Cain, Abel and the Blood that Speaks a Better Word

Genesis 4:8-16
September 3, 2017
Abraham Hong

 

What a sad story. The story of Cain and Abel. They were brothers who shared the same family name. But they did not share the same kingdom destiny.

One loved the world. The other loved the world that is to come. One cared about his own blood. The other cared about the blood of someone far greater than him. One died a fugitive and a wanderer on the earth, not having believed in the promises of God. The other died a stranger and an exile on the earth, having greeted God’s promises from afar. One will rise again to eternal punishment in hell. The other will rise again to eternal life in the new heavens and the new earth.

Brothers and sisters, it is difficult and heartbreaking to see Cain reach his end.

First, we ought to lament when Cain failed to listen to the voice of God and turn back to him. The Lord warned Cain. He told him that sin was crouching at the door. He told him that he would be accepted if he did well. The Lord spoke to Cain. But Cain did not listen to God. He did not even reply. Instead, Cain turned away from God to give his sovereign Lord the silent treatment and turned to Abel to give his blood brother a not-so-silent treatment. And Cain filled the air with words of his own.

This is lamentable. Who are we to ignore God and his words? Who are we to speak in anger or pride? The writer of Ecclesiastes was on to something when he suggested the following: “Be not rash with your mouth, nor let your heart be hasty to utter a word before God, for God is in heaven and you are on earth. Therefore let your words be few.” Oh the sadness of Cain’s failure to listen to the voice of God and turn back to him! And the sadness continues today, as the non-believing world has stopped listening to God’s word.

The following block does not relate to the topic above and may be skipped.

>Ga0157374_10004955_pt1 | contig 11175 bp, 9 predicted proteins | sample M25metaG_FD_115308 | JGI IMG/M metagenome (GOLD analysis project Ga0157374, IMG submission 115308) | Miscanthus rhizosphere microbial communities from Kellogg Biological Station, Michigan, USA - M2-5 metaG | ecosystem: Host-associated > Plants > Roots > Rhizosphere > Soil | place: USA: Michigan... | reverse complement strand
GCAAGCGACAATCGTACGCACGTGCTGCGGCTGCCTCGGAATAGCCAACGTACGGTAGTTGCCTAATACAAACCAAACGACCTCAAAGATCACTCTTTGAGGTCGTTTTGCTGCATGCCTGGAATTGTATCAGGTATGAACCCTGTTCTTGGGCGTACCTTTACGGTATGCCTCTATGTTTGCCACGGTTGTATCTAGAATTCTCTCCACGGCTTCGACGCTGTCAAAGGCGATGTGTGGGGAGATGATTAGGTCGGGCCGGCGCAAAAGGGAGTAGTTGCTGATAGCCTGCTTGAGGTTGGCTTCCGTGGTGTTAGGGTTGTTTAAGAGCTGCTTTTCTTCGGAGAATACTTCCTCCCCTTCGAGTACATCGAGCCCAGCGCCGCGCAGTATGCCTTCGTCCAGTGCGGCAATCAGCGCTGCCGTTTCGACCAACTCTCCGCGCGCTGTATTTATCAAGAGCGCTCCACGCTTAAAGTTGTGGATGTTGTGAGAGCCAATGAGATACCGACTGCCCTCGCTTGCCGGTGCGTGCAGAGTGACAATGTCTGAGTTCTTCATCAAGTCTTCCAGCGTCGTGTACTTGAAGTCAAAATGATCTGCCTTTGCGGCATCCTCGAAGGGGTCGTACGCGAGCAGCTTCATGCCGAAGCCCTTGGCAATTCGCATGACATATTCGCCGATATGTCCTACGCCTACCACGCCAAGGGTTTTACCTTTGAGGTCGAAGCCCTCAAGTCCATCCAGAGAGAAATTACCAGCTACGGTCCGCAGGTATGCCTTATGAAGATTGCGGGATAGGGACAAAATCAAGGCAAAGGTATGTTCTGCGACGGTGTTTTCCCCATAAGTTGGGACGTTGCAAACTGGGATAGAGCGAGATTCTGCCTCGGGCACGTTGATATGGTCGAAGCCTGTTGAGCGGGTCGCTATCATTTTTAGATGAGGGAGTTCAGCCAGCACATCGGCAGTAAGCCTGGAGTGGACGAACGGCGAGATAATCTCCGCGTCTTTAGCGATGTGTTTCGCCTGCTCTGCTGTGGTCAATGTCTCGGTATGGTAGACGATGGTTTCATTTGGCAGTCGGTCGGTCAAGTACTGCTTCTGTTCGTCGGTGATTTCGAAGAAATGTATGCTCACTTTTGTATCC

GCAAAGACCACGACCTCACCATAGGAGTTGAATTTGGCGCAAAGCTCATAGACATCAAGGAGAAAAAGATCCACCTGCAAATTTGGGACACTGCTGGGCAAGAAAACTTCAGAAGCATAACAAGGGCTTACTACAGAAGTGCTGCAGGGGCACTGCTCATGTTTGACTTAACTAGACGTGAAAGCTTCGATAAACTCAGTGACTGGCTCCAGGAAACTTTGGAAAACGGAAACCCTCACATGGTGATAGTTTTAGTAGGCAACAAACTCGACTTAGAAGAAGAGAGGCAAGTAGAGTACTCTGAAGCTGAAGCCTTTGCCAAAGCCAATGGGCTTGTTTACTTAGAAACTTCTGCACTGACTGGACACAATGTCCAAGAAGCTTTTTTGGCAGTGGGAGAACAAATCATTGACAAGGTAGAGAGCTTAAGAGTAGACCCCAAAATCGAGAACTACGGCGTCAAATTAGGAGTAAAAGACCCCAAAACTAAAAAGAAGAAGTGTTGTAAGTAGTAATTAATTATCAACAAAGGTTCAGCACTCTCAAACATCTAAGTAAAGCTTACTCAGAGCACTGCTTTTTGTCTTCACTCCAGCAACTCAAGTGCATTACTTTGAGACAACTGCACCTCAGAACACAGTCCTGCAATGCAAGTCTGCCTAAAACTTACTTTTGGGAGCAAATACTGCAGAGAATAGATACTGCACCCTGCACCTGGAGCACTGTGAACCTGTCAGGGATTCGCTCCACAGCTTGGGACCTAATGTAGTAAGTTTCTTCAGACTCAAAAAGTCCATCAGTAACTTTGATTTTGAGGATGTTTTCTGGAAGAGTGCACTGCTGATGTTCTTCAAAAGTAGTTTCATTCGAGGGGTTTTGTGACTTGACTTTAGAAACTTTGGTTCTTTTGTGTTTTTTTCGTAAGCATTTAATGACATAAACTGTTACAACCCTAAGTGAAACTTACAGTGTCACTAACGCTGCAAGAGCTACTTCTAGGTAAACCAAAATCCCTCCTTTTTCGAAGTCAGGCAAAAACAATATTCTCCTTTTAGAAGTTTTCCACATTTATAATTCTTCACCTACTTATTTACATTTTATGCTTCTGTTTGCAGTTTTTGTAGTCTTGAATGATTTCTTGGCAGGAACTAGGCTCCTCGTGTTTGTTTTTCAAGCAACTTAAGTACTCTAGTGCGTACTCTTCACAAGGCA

Second, we ought to be horrified when Cain murdered Abel. The Lord made human beings in his image. And the Lord is sovereign over life and death. But Cain took life away from Abel. He committed the sin of murder. We consume so much media in our lives about people murdering people that we can be numb to it. Do not fall into that. Murder is profoundly wicked. You could imagine Cain’s darkly murmuring, “God, you didn’t accept my offering? You want a blood offering? Alright, I’ll give you a blood offering. I’ll give you my brother!”

This is horrifying. This heart of darkness; this act of murder. Who are we to murder others? Who are we to speak in anger or pride? Christ himself stated in Matthew 5 these words: “You have heard that it was said to those of old, ‘You shall not murder; and whoever murders will be liable to judgment.’ But I say to you that everyone who is angry with his brother will be liable to judgment; whoever insults his brother will be liable to the council; and whoever says, ‘You fool!’ will be liable to the hell of fire. So if you are offering your gift at the altar and there remember that your brother has something against you, leave your gift there before the altar and go. First be reconciled to your brother, and then come and offer your gift.” Oh the sadness of Cain’s murder of Abel! And the sadness continues today, as the non-believing world continues to murder and boil in anger without end.